I began using Astro Photography Tool (APT) in April 2017. I was looking for an alternative to Sequence Generator Pro to control my CCD astrophotography sessions. I am delighted to say that APT is a fantastic and affordable choice for both CCD and Canon DSLR imagers.
This software offers much more than just camera control, such as plate solving, automatic dithering, and more. Some of my favorite features of Astro Photography Tool are the Cooling Aid, and Flats Aid.
I was able to successfully capture Light Frames, Dark Frames, Bias Frames, and Flat Frames my very first time out with APT. This software integrates with PHD2 Guiding to handle matters like dithering between each image exposure.
Connecting a dedicated astronomy camera is straight forward, and I have never had any issues when connecting hardware using ASCOM drivers with APT.
I have found APT to be a very reliable way to control my imaging sessions in the backyard. I have used a number of different cameras (with native and ASCOM drivers) with APT to capture deep-sky images. To date, I have used the APT software to control the following DSLR cameras and dedicated astronomy cameras:
- Canon EOS Rebel T3i
- ZWO ASI071MC Cool
I have used SharpCap to frame my imaging target, and to focus my telescope. SharpCap is responsive and lightweight. I can quickly connect my camera for a near live-view look at my desired area of the night sky.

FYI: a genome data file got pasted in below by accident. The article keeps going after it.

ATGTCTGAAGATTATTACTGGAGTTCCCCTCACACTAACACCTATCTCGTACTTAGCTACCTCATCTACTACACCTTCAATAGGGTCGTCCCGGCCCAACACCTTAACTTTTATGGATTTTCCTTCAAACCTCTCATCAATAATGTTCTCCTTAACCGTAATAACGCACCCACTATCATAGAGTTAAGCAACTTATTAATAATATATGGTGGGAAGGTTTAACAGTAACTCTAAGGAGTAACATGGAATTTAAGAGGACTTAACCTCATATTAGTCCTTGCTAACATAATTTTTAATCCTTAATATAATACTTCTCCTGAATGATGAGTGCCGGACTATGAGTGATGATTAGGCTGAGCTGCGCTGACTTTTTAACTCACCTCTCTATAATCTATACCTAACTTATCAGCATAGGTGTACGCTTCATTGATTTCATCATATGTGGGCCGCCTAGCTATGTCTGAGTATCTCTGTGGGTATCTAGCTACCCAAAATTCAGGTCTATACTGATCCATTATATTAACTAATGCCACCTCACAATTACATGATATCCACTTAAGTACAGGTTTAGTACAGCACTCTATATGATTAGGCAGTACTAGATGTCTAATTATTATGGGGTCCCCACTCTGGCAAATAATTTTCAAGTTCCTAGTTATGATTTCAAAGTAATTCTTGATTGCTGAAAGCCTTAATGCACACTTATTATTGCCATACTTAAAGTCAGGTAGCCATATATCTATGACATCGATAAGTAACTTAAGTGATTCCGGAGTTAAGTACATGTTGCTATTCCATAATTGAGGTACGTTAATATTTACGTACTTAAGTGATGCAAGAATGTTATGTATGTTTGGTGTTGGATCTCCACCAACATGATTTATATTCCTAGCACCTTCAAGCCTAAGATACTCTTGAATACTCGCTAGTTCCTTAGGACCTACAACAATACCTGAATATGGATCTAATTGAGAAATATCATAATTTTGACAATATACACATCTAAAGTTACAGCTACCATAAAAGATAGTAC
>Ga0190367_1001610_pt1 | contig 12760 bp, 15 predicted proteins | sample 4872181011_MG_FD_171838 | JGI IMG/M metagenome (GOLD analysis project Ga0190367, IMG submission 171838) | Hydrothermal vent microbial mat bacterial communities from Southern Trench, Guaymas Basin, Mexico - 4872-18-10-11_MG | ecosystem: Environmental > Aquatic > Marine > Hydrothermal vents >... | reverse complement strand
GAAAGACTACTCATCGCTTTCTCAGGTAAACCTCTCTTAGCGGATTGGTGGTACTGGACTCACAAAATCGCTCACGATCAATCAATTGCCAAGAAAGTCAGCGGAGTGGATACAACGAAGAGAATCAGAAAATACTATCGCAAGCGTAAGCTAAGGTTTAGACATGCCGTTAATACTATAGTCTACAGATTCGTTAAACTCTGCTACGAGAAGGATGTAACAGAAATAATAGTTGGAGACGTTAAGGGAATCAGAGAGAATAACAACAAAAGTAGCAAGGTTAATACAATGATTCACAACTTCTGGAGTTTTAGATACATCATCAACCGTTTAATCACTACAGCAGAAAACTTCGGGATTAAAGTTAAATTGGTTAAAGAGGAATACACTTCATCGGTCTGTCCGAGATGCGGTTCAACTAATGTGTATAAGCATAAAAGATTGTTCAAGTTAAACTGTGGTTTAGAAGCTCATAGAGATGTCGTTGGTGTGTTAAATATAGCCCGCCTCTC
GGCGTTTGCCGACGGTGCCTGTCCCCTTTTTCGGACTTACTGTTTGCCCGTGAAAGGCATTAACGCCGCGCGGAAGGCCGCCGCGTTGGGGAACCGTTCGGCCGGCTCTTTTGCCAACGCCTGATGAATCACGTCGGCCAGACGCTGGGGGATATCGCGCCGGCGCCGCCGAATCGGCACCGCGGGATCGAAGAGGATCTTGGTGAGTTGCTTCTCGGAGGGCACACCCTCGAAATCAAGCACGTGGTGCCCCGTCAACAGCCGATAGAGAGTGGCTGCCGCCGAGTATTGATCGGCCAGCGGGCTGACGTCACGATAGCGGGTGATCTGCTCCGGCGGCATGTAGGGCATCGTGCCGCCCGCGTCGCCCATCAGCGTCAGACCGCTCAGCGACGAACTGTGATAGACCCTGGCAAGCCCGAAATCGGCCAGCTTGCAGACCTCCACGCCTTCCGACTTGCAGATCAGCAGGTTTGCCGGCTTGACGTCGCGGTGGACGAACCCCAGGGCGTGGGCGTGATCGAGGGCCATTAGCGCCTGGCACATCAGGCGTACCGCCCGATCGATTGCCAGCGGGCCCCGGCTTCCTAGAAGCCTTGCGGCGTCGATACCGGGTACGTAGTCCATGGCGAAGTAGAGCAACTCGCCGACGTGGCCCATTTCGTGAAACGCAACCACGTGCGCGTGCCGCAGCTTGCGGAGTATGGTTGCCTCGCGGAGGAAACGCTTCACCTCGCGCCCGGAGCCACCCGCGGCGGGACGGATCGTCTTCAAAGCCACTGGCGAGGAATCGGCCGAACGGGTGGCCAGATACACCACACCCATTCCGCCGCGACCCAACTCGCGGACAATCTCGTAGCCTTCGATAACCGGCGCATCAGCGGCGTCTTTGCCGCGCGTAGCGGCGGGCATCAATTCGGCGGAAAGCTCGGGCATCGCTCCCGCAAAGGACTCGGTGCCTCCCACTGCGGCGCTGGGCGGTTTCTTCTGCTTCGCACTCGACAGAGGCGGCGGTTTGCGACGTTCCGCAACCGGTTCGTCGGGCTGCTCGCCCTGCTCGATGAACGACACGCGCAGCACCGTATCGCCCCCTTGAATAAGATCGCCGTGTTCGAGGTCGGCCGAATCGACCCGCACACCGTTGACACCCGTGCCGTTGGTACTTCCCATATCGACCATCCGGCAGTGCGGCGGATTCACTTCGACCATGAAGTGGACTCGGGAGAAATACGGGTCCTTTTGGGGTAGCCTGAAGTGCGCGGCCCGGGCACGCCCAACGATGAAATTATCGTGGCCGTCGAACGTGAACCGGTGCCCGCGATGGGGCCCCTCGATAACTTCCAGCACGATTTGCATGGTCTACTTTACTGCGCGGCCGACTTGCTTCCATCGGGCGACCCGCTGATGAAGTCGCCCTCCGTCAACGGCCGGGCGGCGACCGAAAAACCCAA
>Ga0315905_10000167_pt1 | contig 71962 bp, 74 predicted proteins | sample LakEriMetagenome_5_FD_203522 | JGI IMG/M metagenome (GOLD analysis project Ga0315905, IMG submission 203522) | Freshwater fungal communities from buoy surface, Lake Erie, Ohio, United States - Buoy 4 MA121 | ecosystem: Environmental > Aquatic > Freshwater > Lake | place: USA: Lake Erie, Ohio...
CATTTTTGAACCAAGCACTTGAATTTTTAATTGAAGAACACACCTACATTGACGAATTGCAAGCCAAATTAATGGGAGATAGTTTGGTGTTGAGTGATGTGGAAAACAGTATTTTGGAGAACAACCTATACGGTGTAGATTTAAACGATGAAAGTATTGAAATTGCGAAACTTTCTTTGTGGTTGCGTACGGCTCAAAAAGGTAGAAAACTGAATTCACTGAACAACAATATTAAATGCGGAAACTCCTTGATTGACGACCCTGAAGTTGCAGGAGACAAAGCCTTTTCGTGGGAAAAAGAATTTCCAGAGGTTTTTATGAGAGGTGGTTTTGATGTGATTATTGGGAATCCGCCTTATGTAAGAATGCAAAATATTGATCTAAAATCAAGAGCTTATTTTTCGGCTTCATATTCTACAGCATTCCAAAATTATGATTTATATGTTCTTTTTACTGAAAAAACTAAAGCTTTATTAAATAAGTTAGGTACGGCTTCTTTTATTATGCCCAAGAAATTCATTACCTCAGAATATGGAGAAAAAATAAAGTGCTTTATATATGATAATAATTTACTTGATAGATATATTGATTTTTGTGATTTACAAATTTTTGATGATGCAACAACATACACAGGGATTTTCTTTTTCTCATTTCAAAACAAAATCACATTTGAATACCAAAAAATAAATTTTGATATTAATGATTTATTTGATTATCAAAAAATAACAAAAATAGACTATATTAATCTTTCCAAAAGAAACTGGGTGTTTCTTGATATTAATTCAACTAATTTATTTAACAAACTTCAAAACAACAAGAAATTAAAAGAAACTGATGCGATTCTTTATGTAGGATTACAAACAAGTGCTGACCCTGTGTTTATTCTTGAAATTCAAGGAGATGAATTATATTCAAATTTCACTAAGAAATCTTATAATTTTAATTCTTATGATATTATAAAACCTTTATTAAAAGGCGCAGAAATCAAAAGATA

This software is extremely useful when focusing as well. With a Bahtinov mask attached to the telescope, I can fine-tune the focus of my imaging area using SharpCap.
I also enjoy the Polar Alignment feature in SharpCap. Using my autoguiding camera, SharpCap will plate solve the images allowing me to align the RA Axis of my mount with the North Celestial Pole.
For several years of my deep-sky astrophotography journey, I used BackyardEOS for camera control. It has several handy features that make imaging with your Canon DSLR and telescope a more enjoyable experience.
Early on, I used the Canon capture software that came with my DSLR, EOS Utilities. This worked well for me and I was quite happy with it. A few friends of mine talked about how great BackyardEOS was, so I finally decided to upgrade.
Backyard EOS was designed for astrophotographers, and as such has numerous tools to assist you in the field. The star focus module (FWHM) and dithering compatibility with PHD2 guiding would have to be my favorite features.
I also love the interface, and the robust file-naming and description options. The company offers a 30-day trial, so give it a go for yourself.
Own a Nikon DSLR? Try BackyardNIKON.
Love it or hate it, PHD2 Guiding gets the job done. Unless you are blessed with a high-end astrophotography mount that doesn’t require guiding such as the Paramount MYT, you will likely need an autoguiding system to keep your stars round during a long exposure.
This application communicates with your telescope mount to “lock-on” to a guide star so that your image frames are nice and sharp. Good polar alignment will help, but autoguiding with PHD will make sure that your images are sharp during exposures of 3-minutes or more.
Related Post:5 Tips for Better PHD Guiding
Sequence Generator Pro
This software is still new to me, but I can see the potential for complete automation of my deep-sky imaging in the backyard. Once I am able to construct an observatory, I will likely control my sessions largely with Sequence Generator Pro (SGP).